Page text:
250 million Tethers were printed on 18 May. Bitfinex’s most vocal critic has disappeared. What’s the deal?
Earlier this year, we published a series of articles about Tether and Bitfinex:
As you’ll remember, the early part of the year saw intense concern and speculation around Tether, the company that issued supposedly dollar-backed blockchain tokens, USDT. Leaked documents revealed that Tether and Bitfinex are essentially the same organisation, meaning that the exchange also has the ability to print the currency of its main pair — analogous to the New York Stock Exchange also being the Federal Reserve. The scope for abuse in this arrangement should be obvious.
Fractional reserve and the Bank of Tether
Indeed, this was precisely the concern around Tether-Bitfinex: that they were creating USDT out of thin air and using this fake money to buy BTC on their own exchange — artificially inflating the price of crypto and running a fractional reserve. @Bitfinex’ed (https://twitter.com/Bitfinexed), a vocal blogger, repeatedly accused them of exactly this, and a multitude of other shady practices.
Our own research suggested a slightly different picture. Instead of printing unbacked USDT and using the fake dollars to buy bitcoin, leaving the Tethers unbacked (and therefore introducing a systemic risk into the crypto world), we believe the evidence points to Bitfinex buying BTC with fake dollars and then selling these on other exchanges, retrospectively backing the USDT and profiting from the difference in price. In other words, USDT is fully backed with real dollars, but the way those dollars were acquired is fraudulent. If that’s true, the good news is that USDT isn’t about to implode and take the whole crypto world with it. The bad news is that anyone trading on Bitfinex is at the mercy of an organisation that is happy to profit at the expense of its users and will never be transparent about their business. Tether won’t allow an audit of their books because it will reveal what they’ve been up to — even if their USDT are backed, they got the money through means that were probably illegal.
All goes quiet
After a slew of activity in the bull run at the end of 2017, with hundreds and hundreds of millions of new USDT printed, Tether went quiet. No new USDT have been created since March, which itself was the first time in almost two months. But on 18 May, another 250 million USDT were created — right as the market was experiencing new panic and the price headed for a local low.
At the same time, blogger Bitfinex’ed has disappeared. His last tweet was almost two months ago. He received many threats, both physical and legal, and had recently hired in legal counsel to address them. There are suggestions he was doxxed, which would potentially put his life in danger. In all, this has been a very unpleasant episode.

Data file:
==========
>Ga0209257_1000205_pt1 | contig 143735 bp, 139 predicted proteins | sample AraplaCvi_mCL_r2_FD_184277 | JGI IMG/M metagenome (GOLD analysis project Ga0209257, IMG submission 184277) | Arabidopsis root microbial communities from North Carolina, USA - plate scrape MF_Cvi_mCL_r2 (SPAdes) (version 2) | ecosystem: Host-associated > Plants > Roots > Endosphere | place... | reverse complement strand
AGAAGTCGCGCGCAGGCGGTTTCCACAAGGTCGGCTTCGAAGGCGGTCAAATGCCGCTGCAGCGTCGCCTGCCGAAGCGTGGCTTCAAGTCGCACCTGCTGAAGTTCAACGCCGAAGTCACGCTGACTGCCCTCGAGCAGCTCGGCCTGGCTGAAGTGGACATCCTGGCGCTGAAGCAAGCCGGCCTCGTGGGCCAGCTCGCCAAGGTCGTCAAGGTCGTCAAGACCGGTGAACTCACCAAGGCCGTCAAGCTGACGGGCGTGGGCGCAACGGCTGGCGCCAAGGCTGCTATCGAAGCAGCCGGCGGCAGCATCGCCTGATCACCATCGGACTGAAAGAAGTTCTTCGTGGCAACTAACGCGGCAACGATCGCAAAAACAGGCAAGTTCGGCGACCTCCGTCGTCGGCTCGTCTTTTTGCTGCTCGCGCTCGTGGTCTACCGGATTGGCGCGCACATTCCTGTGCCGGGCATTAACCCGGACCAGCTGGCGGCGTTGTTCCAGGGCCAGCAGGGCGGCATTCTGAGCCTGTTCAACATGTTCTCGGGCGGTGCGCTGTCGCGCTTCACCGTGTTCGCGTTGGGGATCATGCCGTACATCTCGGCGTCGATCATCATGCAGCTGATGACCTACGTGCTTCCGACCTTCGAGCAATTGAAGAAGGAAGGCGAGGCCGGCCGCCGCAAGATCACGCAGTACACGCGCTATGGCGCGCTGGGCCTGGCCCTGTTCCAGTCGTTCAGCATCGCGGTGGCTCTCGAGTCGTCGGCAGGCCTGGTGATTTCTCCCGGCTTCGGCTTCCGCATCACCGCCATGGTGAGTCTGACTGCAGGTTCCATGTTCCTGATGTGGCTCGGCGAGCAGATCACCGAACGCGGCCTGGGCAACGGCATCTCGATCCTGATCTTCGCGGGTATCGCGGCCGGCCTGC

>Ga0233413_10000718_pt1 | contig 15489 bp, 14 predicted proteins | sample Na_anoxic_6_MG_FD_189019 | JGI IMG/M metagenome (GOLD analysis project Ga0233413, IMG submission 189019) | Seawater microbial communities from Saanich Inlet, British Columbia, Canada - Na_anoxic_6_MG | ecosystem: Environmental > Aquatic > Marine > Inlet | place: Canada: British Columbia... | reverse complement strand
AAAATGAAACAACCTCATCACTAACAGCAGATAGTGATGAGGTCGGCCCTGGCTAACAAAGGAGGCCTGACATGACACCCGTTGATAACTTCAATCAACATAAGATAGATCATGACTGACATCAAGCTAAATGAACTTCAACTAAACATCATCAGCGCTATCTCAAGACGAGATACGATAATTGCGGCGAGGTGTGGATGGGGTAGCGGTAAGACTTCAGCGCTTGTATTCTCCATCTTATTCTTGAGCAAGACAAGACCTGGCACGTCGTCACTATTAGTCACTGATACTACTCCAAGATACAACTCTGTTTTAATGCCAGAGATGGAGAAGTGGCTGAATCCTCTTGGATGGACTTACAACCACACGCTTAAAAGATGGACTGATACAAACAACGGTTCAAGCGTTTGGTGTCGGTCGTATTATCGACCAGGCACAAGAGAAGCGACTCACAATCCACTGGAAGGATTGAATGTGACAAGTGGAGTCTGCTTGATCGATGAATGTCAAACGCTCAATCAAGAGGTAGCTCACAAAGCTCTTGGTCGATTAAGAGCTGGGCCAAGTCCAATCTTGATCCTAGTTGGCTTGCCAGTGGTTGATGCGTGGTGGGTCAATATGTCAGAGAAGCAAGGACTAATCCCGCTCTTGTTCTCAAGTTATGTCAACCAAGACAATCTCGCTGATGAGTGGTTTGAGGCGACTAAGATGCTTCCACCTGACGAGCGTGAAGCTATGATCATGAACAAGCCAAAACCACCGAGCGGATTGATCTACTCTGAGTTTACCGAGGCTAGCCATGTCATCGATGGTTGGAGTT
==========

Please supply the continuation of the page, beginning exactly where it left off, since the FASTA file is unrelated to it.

It’s pretty odd that a stack of Tether should be printed right when the market is at its shakiest. BTC is teetering on the brink, looking set to plunge beneath a long-term support level. Is there an angle here for Tether, or is the demand really there? There are a few possibilities.
1) The demand is really there. Institutions are getting into bitcoin. Big money tends to be smart money, and knows the right time to buy. Buying now, even if there is still further to fall, is a better prospect than buying six months ago at $20,000.
2) Bitfinex is playing games. It has often been noted that large print runs of USDT tend to precede uplifts in price. They are printing more money to attempt to kickstart the market out of its downtrend, or to squeeze a few more millions of dollars out of traders in a cycle of diminishing returns.
3) The cycle is about to restart. The market is bottoming out, and Finex wants to be ready when it does. Printing 250 million USDT puts them in a good position to buy the dip they may believe is coming, if prices fall back towards $6,000. Then the new bullrun will begin, and Finex will own tens of thousands of bitcoins they bought at rock-bottom price, and can then sell at huge profit — probably netting another $250 million or more.
Note that these are not mutually exclusive options. Bitfinex has always been opaque about its books and about its banking relationships. We just don’t know where the money is coming from — whether USD is being deposited to create USDT, which is being used to buy BTC; or whether USDT is being created, which is being used to buy BTC, which is being sold for USD.
Bitfinex’s biggest critic may have been silenced, but nothing about their activities has been resolved satisfactorily.